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Turpel-Lafond case prompts renewed calls to address 'pretendianism' at Canada's universities

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Mary-Ellen Turpel-Lafond, who was the province's first children's watchdog, is no longer a professor at the University of British Columbia, months after a CBC report raised questions about her claimed Indigenous background.

Turpel-Lafond served as the Representative for Children and Youth from 2007 to 2016. In that time she made headlines for criticizing government policies that failed kids in care, particularly Indigenous kids. She spent 20 years as a provincial court judge in Saskatchewan and had two roles at UBC, as a professor at the Peter A. Allard School of Law and as the director of the Indian Residential School History and Dialogue Centre.

A CBC report entitled "Disputed History," published in October of 2022, scrutinized Turpel-Lafond's claim of Indigeneity and some of her academic achievements.

CTV News reached out to Turpel-Lafond but has not received a response.

In response, the Union of BC Indian Chiefs came out in support of the former judge, saying her integrity was "beyond reproach." A statement went on to say, in part, "Issues of First Nations identity and community membership are for Indigenous peoples, families, and governments to sort through based on their own laws, customs, and traditions."

Also in response, the Chief of the Muskeg Lake Cree Nation confirmed she is a member of that nation based on her kinship. The statement didn't specifically support a claim that she was born on a reserve or to an Indigenous father.

Others were critical of Turpel-Lafond and demanded action and accountability.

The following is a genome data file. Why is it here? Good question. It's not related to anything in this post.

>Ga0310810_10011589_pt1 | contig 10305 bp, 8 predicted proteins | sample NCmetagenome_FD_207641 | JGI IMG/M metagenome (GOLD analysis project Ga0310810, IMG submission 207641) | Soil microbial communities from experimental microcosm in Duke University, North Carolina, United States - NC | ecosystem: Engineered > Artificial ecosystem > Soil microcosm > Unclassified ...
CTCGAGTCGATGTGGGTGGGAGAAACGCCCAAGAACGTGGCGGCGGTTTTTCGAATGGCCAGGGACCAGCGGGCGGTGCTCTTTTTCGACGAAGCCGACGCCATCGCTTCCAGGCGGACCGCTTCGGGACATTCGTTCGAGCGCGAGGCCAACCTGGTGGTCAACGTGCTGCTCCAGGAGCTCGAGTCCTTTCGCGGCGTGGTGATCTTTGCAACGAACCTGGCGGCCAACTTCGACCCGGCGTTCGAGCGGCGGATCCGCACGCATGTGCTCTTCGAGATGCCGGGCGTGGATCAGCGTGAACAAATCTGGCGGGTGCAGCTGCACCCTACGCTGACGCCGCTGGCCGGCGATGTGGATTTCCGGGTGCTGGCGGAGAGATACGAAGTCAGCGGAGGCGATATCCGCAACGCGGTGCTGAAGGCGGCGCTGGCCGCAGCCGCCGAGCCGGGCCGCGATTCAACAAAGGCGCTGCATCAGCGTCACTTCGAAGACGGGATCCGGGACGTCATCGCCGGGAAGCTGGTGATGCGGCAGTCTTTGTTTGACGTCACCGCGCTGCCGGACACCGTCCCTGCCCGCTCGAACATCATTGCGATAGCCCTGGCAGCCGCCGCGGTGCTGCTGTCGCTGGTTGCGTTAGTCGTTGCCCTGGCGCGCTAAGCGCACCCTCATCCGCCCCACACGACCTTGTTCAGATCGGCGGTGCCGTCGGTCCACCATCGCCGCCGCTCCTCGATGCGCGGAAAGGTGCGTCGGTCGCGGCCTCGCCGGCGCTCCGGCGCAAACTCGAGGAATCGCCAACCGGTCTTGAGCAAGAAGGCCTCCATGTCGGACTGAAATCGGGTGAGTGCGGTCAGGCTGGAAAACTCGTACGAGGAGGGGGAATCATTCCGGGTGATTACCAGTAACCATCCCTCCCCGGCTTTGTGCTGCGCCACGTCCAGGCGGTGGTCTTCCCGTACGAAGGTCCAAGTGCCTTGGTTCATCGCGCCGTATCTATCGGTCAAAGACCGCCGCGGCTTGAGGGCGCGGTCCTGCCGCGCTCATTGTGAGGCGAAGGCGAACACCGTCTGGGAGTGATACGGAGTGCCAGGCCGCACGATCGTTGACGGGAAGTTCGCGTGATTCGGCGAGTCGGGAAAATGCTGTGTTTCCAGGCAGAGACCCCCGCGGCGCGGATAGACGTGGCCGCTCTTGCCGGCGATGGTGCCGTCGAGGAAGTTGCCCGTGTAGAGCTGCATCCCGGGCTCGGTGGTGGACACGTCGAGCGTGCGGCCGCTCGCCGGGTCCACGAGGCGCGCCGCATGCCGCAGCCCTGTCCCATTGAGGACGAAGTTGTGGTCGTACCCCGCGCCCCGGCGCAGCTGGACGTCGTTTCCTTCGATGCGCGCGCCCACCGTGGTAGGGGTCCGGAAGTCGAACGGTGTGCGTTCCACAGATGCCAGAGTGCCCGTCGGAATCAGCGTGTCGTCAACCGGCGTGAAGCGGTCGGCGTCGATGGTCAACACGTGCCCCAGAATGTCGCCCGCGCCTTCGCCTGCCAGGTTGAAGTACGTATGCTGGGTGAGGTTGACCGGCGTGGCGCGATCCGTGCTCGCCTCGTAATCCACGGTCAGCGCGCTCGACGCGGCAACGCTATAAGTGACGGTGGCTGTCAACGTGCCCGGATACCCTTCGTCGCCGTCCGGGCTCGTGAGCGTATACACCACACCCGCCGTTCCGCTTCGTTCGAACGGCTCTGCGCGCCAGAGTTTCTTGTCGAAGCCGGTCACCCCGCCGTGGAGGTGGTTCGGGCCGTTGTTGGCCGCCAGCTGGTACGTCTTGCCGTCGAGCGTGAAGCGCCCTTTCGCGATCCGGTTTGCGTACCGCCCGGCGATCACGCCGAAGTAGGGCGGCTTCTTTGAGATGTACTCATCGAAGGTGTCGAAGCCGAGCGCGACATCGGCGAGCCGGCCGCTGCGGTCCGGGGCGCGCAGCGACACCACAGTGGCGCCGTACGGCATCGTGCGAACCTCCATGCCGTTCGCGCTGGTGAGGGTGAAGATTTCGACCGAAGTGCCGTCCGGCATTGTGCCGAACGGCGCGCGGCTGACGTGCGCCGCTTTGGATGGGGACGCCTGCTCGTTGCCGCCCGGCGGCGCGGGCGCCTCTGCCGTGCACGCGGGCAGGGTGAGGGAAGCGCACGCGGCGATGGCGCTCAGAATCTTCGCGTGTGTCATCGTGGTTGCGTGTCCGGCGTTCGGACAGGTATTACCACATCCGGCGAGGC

Tracey Robinson, a member of the Indigenous Women's Collective, said she had suspicions for years about Turpel-Lafond's background, and after the story broke, other women reached out to the organization to say they did too.

The collective called on all post-secondary institutions that bestowed an honorary degree on Turpel-Lafond to rescind the honour.

In an interview with CTV News, Robinson she said she was pleasantly surprised at the number of universities that said they would look into the issue.

On Tuesday, UBC confirmed that as of Dec. 16, 2022 Turpel-Lafond was no longer working at the school. A spokesperson declined to provide further information, citing privacy laws. No press release or public statement was issued.

Robinson wasn't happy with this response. While she knows there are human resource and privacy laws that forbid employers from sharing personal information, she believes a generic statement could've been issued that addressed the issue of "pretendianism," a term describing someone who claims Indigenous ancestry that they do not have.

"They have enough people in positions of leadership that have the intelligence where they can develop an approach that addresses the issue without infringing upon her rights," added Robinson.

The issue of who is considered Indigenous is complicated, with some arguing people should self-identify and others saying that opens the door to imposters. UBC says that's why it's having important discussions on the matter.

A statement issued by Provost Gage Averill Wednesday says UBC's leadership is meeting with Indigenous leaders and scholars, and will engage students and staff on the issue in the coming weeks.

"On Dec. 12, the Provost and President met with the President’s Advisory Committee on Indigenous Affairs for an initial conversation. The committee looks forward to deeper conversations in the future on this topic," the statement said.

Robinson said while many feel the need to look at solutions, she thinks it's also important to look at the harm done.

"Pretendianism is an act of colonial violence," insists Robinson.

She added those engaging in this take advantage of centuries of rules and bureaucracy created by colonization in determining who is, and who isn't considered Indigenous.

"We haven't even had a chance to unpack the harm," Robinson added.

She believes that needs to be done, before any path forward for institutions can be effectively charted.

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